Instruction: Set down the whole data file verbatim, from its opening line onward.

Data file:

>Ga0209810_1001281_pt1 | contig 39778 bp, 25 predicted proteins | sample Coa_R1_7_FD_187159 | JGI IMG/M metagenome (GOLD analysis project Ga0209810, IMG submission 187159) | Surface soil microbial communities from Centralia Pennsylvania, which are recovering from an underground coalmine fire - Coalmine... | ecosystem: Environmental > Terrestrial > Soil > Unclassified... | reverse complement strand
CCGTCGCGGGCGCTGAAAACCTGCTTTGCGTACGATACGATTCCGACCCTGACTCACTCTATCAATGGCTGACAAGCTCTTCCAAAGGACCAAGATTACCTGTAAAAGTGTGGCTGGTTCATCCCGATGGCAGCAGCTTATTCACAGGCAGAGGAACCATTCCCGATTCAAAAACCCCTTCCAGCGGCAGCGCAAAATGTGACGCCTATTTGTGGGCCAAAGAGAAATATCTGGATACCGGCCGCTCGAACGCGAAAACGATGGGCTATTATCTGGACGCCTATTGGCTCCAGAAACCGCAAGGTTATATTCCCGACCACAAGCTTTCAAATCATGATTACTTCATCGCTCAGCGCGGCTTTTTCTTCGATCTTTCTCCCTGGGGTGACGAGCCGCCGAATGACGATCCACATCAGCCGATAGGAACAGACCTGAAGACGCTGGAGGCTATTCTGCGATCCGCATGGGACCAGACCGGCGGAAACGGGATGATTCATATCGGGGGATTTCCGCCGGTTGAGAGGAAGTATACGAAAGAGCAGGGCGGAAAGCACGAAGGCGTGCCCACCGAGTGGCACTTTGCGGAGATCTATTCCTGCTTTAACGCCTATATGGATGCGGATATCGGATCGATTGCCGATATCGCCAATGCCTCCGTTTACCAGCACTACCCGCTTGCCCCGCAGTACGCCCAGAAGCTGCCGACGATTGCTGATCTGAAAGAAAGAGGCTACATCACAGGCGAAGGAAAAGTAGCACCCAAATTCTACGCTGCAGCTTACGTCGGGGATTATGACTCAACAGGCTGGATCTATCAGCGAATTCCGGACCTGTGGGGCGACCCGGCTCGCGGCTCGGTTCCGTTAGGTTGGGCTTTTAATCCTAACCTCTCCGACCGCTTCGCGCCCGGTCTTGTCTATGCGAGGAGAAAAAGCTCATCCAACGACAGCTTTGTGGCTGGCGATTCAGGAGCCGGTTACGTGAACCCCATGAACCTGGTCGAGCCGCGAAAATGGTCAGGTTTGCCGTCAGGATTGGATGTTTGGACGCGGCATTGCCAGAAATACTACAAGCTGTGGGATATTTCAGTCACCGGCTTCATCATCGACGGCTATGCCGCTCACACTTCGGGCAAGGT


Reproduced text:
>Ga0209810_1001281_pt1 | contig 39778 bp, 25 predicted proteins | sample Coa_R1_7_FD_187159 | JGI IMG/M metagenome (GOLD analysis project Ga0209810, IMG submission 187159) | Surface soil microbial communities from Centralia Pennsylvania, which are recovering from an underground coalmine fire - Coalmine... | ecosystem: Environmental > Terrestrial > Soil > Unclassified... | reverse complement strand
CCGTCGCGGGCGCTGAAAACCTGCTTTGCGTACGATACGATTCCGACCCTGACTCACTCTATCAATGGCTGACAAGCTCTTCCAAAGGACCAAGATTACCTGTAAAAGTGTGGCTGGTTCATCCCGATGGCAGCAGCTTATTCACAGGCAGAGGAACCATTCCCGATTCAAAAACCCCTTCCAGCGGCAGCGCAAAATGTGACGCCTATTTGTGGGCCAAAGAGAAATATCTGGATACCGGCCGCTCGAACGCGAAAACGATGGGCTATTATCTGGACGCCTATTGGCTCCAGAAACCGCAAGGTTATATTCCCGACCACAAGCTTTCAAATCATGATTACTTCATCGCTCAGCGCGGCTTTTTCTTCGATCTTTCTCCCTGGGGTGACGAGCCGCCGAATGACGATCCACATCAGCCGATAGGAACAGACCTGAAGACGCTGGAGGCTATTCTGCGATCCGCATGGGACCAGACCGGCGGAAACGGGATGATTCATATCGGGGGATTTCCGCCGGTTGAGAGGAAGTATACGAAAGAGCAGGGCGGAAAGCACGAAGGCGTGCCCACCGAGTGGCACTTTGCGGAGATCTATTCCTGCTTTAACGCCTATATGGATGCGGATATCGGATCGATTGCCGATATCGCCAATGCCTCCGTTTACCAGCACTACCCGCTTGCCCCGCAGTACGCCCAGAAGCTGCCGACGATTGCTGATCTGAAAGAAAGAGGCTACATCACAGGCGAAGGAAAAGTAGCACCCAAATTCTACGCTGCAGCTTACGTCGGGGATTATGACTCAACAGGCTGGATCTATCAGCGAATTCCGGACCTGTGGGGCGACCCGGCTCGCGGCTCGGTTCCGTTAGGTTGGGCTTTTAATCCTAACCTCTCCGACCGCTTCGCGCCCGGTCTTGTCTATGCGAGGAGAAAAAGCTCATCCAACGACAGCTTTGTGGCTGGCGATTCAGGAGCCGGTTACGTGAACCCCATGAACCTGGTCGAGCCGCGAAAATGGTCAGGTTTGCCGTCAGGATTGGATGTTTGGACGCGGCATTGCCAGAAATACTACAAGCTGTGGGATATTTCAGTCACCGGCTTCATCATCGACGGCTATGCCGCTCACACTTCGGGCAAGGT